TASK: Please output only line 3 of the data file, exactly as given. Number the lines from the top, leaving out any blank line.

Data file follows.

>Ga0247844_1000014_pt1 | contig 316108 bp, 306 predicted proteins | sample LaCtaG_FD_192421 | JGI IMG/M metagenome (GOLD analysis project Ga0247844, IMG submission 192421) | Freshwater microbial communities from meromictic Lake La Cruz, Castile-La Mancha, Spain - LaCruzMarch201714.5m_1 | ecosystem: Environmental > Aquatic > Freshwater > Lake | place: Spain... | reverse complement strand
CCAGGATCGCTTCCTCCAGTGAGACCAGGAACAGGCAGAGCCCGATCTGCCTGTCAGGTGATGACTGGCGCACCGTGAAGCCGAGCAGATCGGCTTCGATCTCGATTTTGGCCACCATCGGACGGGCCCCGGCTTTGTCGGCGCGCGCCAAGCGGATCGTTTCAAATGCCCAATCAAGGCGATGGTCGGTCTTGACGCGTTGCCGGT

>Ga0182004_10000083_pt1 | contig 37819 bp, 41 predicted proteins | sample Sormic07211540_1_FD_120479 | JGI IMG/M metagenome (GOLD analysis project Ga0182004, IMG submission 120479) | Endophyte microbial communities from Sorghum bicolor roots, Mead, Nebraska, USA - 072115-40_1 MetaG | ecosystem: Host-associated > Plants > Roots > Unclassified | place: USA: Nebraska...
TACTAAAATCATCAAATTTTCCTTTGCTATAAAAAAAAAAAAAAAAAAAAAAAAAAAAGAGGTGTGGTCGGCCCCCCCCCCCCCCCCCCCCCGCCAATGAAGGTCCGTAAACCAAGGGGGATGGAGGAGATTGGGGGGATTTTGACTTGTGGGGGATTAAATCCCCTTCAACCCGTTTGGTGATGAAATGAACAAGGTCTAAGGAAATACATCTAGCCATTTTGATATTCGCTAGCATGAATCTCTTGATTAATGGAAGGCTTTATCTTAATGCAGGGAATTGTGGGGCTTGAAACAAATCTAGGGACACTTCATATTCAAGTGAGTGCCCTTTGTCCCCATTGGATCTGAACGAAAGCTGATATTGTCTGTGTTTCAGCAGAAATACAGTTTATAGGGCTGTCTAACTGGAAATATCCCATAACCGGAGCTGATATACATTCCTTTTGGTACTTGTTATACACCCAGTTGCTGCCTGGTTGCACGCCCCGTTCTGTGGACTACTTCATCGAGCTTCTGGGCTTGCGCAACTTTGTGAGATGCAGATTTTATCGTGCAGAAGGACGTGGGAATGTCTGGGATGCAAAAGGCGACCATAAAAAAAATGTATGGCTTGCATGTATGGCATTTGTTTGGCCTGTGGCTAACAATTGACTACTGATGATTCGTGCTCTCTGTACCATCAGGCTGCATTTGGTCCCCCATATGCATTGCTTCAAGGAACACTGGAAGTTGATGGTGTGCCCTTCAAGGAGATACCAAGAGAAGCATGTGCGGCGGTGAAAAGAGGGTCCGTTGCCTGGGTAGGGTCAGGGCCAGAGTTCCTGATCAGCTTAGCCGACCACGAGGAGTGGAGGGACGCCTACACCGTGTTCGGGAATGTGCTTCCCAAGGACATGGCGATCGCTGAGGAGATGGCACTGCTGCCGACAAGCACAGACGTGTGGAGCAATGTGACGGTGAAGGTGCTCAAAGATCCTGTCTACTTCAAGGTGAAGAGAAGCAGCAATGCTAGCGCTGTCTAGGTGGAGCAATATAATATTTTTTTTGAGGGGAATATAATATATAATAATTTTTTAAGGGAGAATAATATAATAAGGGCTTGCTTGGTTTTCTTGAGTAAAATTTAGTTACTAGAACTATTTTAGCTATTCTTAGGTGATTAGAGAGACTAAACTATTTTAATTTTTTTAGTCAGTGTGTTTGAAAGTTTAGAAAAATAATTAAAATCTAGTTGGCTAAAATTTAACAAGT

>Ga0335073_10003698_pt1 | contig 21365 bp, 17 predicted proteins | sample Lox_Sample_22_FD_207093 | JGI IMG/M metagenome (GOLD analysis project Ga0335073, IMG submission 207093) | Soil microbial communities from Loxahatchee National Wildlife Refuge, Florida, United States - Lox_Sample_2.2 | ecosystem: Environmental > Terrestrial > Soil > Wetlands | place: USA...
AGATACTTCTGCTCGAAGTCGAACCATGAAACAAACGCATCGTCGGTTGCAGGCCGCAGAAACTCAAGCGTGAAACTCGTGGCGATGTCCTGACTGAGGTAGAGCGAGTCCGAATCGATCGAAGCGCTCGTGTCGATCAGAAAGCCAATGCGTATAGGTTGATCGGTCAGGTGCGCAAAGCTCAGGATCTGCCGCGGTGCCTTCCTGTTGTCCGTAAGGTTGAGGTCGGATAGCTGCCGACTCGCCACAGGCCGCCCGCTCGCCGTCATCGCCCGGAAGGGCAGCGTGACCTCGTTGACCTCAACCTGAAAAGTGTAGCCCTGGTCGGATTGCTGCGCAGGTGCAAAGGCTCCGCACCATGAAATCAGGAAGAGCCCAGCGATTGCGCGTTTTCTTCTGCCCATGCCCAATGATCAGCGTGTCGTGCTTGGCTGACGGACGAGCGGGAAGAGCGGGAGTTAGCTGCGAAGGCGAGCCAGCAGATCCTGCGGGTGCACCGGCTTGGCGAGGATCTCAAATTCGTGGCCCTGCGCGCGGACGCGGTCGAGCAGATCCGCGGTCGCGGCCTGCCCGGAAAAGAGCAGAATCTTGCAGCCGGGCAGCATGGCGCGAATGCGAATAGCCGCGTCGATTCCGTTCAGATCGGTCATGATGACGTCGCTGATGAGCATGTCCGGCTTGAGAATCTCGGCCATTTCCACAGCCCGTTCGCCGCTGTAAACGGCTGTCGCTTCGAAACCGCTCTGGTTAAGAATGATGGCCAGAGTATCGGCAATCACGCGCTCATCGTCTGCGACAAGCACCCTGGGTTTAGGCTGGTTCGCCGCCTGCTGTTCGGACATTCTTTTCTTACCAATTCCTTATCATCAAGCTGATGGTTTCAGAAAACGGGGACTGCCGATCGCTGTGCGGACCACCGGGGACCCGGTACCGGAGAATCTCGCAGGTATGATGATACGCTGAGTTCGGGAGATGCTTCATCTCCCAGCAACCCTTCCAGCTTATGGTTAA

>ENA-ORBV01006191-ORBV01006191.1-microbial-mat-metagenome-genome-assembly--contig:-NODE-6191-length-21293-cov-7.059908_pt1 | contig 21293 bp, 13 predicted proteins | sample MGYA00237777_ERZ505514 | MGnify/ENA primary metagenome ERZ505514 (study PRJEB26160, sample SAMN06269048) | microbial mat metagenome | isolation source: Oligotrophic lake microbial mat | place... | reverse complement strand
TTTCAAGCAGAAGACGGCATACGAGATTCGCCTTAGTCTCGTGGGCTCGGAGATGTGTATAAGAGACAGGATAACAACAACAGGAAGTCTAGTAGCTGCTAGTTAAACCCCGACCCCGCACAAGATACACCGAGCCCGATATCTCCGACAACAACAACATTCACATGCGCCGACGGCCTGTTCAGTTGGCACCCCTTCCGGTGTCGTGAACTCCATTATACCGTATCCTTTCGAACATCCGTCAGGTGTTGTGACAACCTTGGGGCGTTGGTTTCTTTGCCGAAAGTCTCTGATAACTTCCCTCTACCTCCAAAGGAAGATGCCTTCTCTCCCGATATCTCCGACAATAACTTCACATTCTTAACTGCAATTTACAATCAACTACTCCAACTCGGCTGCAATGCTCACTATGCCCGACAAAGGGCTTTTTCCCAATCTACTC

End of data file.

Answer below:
>Ga0182004_10000083_pt1 | contig 37819 bp, 41 predicted proteins | sample Sormic07211540_1_FD_120479 | JGI IMG/M metagenome (GOLD analysis project Ga0182004, IMG submission 120479) | Endophyte microbial communities from Sorghum bicolor roots, Mead, Nebraska, USA - 072115-40_1 MetaG | ecosystem: Host-associated > Plants > Roots > Unclassified | place: USA: Nebraska...